“WUCA doctors have access to our specialists, which makes it easier for them to coordinate care or make referrals when needed,” St. Aubin said. “These connections also open up opportunities for our medical students and residents to gain pediatric and primary care experience with local community-based practices.”
Adam Eaton, MD, a pediatrician with Blue Fish Pediatrics in Des Peres, Mo., said the major advantage of WUCA affiliation “is that we are allowed to run our practices and serve our communities in ways that work for each individual practice. WUCA has not tried to create its own large top-down system but rather has formed a professional association with talented practices embedded all over the region.”
“We spend our days providing well care and sick care for children, but also helping those children access other medical services when needed,” said Eaton, a St. Louis native who graduated from Washington University School of Medicine and completed his pediatrics residency at St. Louis Children’s Hospital.
An assistant professor in clinical pediatrics, Eaton said the WUCA affiliation has made it much easier for Blue Fish patients to access services offered by St. Louis Children’s Hospital.
“A child might have an illness that requires the full range of care, from an outpatient office to the intensive care unit,” he said. “Having this affiliation with Washington University and St. Louis Children’s Hospital allows us, as the child’s primary care doctors, to provide those patients access to the best care our region has to offer.”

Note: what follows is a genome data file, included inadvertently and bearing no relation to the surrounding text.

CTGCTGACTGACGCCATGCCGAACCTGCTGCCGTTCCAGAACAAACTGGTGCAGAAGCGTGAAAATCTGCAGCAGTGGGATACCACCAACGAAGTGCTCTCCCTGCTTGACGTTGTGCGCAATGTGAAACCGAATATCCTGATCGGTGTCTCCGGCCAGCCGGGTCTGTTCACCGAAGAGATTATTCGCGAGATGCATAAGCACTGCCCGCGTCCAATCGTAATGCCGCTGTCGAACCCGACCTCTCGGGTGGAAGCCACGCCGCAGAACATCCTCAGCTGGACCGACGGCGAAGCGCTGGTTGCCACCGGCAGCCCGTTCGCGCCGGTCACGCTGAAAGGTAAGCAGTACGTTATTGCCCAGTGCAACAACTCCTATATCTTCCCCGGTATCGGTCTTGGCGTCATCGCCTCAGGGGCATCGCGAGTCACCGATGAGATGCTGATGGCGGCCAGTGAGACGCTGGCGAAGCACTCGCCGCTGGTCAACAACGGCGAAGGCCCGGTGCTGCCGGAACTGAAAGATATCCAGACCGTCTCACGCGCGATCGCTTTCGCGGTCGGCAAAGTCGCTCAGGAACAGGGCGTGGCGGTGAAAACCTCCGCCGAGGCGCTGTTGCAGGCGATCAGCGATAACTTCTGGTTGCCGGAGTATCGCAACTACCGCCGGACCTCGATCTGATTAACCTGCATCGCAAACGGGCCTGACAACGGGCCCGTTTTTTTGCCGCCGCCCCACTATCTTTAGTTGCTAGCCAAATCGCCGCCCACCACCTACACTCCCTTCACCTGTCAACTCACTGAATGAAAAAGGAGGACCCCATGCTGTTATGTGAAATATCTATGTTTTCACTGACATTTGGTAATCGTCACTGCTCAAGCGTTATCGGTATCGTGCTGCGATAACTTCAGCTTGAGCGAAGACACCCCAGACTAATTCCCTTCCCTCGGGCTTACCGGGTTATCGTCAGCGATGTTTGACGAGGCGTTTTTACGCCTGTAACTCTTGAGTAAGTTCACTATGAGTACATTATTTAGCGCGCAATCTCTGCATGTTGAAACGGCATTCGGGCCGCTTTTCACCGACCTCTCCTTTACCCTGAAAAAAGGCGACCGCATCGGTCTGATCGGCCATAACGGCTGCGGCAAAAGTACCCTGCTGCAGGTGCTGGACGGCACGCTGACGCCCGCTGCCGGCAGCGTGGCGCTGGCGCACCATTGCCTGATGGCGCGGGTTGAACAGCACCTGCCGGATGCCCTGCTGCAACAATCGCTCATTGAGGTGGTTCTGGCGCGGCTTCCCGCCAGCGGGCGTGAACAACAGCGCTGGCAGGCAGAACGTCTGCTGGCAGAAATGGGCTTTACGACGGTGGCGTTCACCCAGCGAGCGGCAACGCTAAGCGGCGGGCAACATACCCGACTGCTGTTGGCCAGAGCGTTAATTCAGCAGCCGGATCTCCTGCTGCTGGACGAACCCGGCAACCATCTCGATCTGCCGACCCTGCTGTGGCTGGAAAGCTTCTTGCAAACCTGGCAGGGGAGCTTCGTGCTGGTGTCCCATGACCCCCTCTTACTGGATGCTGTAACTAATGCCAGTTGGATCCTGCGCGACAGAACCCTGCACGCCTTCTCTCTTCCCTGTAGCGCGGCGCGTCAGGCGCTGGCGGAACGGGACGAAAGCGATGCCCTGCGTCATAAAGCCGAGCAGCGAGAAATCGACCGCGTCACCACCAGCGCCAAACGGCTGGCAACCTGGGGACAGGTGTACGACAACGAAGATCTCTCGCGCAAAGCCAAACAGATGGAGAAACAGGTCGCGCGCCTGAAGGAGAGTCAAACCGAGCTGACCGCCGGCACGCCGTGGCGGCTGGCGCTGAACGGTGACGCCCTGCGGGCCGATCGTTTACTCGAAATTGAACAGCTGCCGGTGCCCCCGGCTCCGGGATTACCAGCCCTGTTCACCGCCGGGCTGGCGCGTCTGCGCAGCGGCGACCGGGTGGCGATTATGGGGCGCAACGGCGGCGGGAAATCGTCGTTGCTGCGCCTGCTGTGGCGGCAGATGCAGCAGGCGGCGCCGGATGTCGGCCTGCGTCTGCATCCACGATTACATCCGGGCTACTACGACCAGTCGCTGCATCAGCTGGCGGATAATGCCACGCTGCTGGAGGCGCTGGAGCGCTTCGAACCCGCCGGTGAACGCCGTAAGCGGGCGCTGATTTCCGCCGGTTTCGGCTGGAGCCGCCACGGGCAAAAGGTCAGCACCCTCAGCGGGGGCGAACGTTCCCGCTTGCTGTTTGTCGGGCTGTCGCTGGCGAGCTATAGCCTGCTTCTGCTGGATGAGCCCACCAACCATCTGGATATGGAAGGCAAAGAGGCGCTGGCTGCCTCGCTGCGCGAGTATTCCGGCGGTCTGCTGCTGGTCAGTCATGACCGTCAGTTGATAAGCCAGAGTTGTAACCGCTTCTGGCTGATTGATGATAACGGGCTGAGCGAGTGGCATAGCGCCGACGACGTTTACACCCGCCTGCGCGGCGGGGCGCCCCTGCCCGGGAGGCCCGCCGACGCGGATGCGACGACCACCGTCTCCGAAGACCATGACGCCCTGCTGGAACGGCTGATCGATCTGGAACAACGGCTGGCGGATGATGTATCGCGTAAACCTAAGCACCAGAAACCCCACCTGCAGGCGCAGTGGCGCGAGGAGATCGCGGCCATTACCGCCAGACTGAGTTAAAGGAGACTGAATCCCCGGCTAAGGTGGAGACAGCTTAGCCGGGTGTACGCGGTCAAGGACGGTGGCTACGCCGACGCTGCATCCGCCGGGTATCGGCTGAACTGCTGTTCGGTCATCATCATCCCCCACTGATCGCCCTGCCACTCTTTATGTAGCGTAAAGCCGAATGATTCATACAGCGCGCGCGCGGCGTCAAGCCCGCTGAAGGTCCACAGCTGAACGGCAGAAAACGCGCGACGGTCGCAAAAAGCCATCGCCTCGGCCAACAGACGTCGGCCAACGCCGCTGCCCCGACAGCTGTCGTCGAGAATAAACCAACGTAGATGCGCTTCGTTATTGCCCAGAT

Jonathan N. Byrd, MD, a primary care internist with Grant Medical Clinic in the city’s Central West End, said WUCA was the launching point for his journey as a practicing internal medicine physician.
“As a resident, I was able to train at Grant Medical Clinic,” Byrd said. “I fell in love with not only the opportunity to serve a truly diverse group of patients reflective of the St. Louis region and beyond, but also the group and WUCA’s commitment to quality care.”
Byrd, a clinical associate professor of medicine at Washington University, said WUCA’s commitment to physician growth and flexibility allows his clinic to cater to the care style and interest of each physician.
“I am able to engage broadly in academic teaching of primary care through the residency program, which is important to me,” Byrd said. “WUCA has allowed me to follow my passion of patientcentric care and evidence-based medicine in the setting of a community clinic. This is coupled with tremendous collaboration with leading physician specialists, many of whom are the very same mentors I learned from during my training at Washington University.
“The camaraderie that has pervaded Washington University medical school from my time as a medical student, through residency, and now in practice is alive and well, and I feel WUCA has allowed me to not only benefit from that continued commitment but also pass it along to future practitioners.”